A broad theme of Snyder-Mackler’s lab is to investigate the root causes and consequences of variation in social environments, examined at scales ranging from small molecules to whole organisms.

Over the past decade, new genomic techniques have prompted researchers to probe these interactions at an unprecedented level to explore this dynamic interaction between the environment and the genome. Can a social or environmental adversity mimic aging at the molecular level? The answer is definitely yes. Snyder-Mackler’s team recently published (10.1073/pnas.2121663119) one of the first studies to show that individuals who experienced a natural disaster, especially hurricanes, had molecularly older immune systems.

The group they studied is a population of free-range rhesus macaques living on the isolated island of Cayo Santiago, Puerto Rico. The animals have lived on the island since 1938 and are managed by the Caribbean Primate Research Center (CPRC).

To make the connection between social status and the brain’s inner workings, the team conducted two complementary studies: 1) generating comprehensive gene expression datasets from 15 different brain regions, and 2) focusing on a single region in greater detail focusing on the cell level (in this case, a detailed analysis within a region of the brain, the dorsolateral prefrontal cortex (dlPFC), a brain region associated with memory, planning, and decision-making. This task involved detailed behavioral observations and data collection was supplemented by 36 studies on animals (20 females and 16 males).

emerging patterns

When they grouped each sampled brain region by age, eight distinct clusters of genes emerged. Among the most interesting were those involved in metabolic processes, cell signaling and immune and stress responses.

“We identified thousands of genes showing age-associated differences in expression patterns, including roughly 1,000 that show highly consistent patterns across the brain,” Chiu said.

Next, they focused their analysis on enlarging the prefrontal cortex region of the brain at the single cell level.

“We complemented our brain-wide gene expression data with measures of gene expression in 71,863 different cells in the DLPFC in 24 females spanning the macaque lifespan,” Chiu said.

The gene expression data allowed them to classify each individual cell into eight broad neural cell types (eg, excitatory neurons, microglia, etc.) and then parse them into 26 different cell types and subtypes in the dlPFC brain region.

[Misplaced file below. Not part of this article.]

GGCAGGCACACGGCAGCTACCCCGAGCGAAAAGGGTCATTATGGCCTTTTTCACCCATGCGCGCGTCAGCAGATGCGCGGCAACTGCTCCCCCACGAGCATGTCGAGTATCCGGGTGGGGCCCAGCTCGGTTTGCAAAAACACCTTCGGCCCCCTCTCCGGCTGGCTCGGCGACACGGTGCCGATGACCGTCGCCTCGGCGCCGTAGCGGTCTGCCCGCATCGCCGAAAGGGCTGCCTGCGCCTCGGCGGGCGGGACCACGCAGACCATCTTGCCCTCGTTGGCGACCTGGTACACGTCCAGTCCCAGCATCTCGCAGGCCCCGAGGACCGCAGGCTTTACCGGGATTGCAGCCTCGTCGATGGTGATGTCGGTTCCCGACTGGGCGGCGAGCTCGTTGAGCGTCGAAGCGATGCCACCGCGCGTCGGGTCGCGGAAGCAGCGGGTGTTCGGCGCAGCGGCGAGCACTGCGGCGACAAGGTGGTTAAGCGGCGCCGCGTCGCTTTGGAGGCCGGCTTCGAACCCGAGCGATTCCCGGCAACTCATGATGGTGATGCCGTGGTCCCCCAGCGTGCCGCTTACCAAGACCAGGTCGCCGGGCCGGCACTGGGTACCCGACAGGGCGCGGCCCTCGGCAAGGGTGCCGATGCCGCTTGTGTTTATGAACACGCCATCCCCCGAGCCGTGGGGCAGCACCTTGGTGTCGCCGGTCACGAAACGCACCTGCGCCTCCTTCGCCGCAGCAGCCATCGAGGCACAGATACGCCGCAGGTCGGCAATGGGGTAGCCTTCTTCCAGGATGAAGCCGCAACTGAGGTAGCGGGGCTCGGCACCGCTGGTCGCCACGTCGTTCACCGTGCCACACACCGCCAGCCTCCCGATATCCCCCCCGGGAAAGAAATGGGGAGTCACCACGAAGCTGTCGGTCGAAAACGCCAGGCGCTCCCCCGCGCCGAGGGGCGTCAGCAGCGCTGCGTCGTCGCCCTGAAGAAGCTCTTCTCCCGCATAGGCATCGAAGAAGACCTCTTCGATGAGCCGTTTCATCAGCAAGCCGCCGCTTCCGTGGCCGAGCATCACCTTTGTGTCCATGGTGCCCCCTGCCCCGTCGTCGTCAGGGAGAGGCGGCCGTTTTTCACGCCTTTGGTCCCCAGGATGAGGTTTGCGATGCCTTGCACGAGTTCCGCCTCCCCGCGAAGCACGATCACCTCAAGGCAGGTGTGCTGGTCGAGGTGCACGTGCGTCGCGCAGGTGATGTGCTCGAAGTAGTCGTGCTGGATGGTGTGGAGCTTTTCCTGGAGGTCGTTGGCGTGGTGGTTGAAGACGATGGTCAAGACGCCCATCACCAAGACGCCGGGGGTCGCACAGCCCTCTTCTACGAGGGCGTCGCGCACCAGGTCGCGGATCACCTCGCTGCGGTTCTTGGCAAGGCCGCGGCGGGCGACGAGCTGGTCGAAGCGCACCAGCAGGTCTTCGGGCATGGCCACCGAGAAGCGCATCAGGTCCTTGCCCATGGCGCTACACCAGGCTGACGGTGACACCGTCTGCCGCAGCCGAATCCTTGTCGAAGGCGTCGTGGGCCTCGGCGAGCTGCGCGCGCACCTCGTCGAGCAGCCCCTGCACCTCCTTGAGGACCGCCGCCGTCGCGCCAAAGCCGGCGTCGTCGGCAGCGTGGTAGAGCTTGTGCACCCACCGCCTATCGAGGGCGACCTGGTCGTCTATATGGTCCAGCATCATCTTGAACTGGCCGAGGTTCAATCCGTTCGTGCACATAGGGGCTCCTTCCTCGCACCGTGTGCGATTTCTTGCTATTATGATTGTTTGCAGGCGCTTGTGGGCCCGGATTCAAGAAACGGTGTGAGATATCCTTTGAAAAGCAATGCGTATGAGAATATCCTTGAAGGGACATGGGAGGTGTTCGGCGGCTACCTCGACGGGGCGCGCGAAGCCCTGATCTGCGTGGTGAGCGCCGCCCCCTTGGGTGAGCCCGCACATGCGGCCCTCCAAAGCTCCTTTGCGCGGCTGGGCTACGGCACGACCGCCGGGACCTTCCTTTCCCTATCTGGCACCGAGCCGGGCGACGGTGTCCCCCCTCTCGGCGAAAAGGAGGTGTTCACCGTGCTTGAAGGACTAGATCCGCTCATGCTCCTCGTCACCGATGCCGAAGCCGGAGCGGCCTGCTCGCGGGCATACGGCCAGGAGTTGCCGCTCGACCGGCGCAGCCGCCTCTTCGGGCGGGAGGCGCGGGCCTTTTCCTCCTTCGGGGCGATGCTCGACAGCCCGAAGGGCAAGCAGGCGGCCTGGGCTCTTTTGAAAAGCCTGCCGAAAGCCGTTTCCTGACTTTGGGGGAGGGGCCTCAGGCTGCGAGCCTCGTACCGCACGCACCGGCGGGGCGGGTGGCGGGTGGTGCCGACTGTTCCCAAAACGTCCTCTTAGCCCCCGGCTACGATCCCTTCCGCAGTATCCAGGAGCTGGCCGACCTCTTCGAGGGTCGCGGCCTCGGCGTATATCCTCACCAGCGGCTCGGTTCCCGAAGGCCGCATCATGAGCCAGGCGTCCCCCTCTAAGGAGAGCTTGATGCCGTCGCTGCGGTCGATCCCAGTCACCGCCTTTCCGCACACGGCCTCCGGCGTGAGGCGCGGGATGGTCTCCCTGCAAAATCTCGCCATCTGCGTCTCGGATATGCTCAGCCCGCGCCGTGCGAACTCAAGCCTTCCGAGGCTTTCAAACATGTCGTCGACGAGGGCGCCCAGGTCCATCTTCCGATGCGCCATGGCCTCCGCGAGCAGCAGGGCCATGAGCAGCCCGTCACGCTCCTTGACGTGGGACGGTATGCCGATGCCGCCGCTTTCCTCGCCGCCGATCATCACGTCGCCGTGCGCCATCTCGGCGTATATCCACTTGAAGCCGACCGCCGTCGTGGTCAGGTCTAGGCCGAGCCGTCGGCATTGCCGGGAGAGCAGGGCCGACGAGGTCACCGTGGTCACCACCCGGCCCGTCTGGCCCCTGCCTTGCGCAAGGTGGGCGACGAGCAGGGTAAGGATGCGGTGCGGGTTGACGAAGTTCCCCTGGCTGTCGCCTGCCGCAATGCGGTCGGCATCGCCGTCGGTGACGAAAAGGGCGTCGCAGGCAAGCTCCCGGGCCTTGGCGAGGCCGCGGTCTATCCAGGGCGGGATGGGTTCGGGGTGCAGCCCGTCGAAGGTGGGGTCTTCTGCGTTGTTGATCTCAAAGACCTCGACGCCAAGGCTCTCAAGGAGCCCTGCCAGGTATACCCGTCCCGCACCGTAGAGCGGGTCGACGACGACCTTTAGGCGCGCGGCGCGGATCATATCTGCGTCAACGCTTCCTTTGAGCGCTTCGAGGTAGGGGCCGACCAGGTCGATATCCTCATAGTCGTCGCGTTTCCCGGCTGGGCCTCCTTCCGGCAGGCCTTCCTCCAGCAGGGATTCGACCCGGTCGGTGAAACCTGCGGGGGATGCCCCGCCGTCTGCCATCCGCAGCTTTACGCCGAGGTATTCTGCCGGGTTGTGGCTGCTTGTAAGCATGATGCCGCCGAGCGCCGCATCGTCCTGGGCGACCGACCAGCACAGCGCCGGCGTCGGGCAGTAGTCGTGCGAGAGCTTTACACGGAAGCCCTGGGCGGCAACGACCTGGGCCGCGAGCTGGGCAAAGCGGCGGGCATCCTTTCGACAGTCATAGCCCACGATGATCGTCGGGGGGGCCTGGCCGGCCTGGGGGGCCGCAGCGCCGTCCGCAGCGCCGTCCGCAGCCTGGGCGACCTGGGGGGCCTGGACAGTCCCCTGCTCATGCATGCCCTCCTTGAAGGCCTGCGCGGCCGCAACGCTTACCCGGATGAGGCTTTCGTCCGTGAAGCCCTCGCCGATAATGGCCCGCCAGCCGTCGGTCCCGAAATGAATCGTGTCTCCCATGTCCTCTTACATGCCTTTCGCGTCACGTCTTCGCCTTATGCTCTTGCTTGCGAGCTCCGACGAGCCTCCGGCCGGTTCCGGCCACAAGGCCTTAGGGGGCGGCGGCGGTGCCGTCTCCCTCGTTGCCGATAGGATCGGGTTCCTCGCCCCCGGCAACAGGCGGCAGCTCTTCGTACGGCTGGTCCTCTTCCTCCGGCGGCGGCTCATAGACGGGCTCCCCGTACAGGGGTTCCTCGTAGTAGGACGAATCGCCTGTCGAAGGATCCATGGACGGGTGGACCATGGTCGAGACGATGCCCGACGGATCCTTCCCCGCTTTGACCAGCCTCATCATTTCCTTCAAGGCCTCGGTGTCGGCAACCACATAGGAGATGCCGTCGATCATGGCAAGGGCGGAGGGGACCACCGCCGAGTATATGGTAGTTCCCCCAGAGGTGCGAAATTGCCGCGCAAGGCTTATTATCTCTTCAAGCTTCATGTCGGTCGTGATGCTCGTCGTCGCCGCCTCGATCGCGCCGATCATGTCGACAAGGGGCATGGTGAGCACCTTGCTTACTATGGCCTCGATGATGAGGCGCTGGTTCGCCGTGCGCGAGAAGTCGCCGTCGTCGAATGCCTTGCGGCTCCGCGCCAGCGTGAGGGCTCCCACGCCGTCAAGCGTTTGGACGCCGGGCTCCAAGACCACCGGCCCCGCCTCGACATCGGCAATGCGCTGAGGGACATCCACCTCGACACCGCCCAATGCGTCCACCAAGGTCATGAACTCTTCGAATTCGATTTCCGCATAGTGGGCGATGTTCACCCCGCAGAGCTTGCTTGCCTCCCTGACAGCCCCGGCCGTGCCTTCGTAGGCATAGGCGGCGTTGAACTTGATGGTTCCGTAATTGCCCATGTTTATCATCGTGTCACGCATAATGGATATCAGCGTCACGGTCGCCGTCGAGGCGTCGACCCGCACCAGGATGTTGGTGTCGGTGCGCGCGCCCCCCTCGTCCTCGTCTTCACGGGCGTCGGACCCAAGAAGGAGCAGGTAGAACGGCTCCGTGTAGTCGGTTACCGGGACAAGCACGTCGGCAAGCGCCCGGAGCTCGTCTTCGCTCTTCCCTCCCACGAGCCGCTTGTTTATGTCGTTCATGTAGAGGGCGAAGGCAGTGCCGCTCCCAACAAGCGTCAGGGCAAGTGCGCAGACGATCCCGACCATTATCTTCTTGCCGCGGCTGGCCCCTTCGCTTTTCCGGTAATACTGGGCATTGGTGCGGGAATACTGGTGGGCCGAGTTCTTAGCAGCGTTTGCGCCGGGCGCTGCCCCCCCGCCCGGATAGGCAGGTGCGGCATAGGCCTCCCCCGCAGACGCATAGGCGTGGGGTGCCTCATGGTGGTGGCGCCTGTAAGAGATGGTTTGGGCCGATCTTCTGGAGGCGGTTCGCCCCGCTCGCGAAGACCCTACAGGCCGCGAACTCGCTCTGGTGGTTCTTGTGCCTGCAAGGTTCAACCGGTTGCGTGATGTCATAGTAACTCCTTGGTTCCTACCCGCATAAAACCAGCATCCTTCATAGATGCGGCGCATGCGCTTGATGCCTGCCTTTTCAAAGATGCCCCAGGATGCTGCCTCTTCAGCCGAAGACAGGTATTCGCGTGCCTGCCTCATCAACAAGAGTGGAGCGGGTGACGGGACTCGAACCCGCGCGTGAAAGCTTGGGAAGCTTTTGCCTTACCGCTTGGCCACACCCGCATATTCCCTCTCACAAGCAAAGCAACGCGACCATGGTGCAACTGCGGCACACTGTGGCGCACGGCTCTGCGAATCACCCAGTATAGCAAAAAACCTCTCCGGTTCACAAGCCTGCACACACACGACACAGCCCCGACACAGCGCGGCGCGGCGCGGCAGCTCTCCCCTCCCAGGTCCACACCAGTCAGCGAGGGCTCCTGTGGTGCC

They also revealed strong similarities between the macaque and human gene expression signatures of age. Some of this variation was specific to regions associated with degenerative neurological diseases, while others reflected conserved neurological patterns associated with aging throughout the brain.

Comparing mouse and human brain data, the pathways showing the greatest similarity in age-associated variation across different regions were brain cell-to-cell communication (chemical synaptic transmission, shared across five regions), brain growth (negative regulation), and brain growth (negative regulation). neurogenesis, shared among the three regions) and a key brain regulatory gene for cell growth and death (positive regulation of the proinflammatory cytokine tumor necrosis factor, shared among the three regions).

But not all of the findings found parallels in humans, suggesting that some neurodegenerative disease may have root causes that are also part of what makes us uniquely human.

These important differences between the effects of age in macaques and humans may help to explain the unique mechanisms underlying some human neurodegenerative diseases.

Among the biochemical pathways showing the most age divergence across regions were energy pathways (electron transport chain/oxidative phosphorylation found in four regions). Interestingly, human neurodegenerative diseases, such as Parkinson’s disease (four regions), Huntington’s disease (three regions) and Alzheimer’s (one region), were associated with some of the most divergent gene sets between humans and monkeys.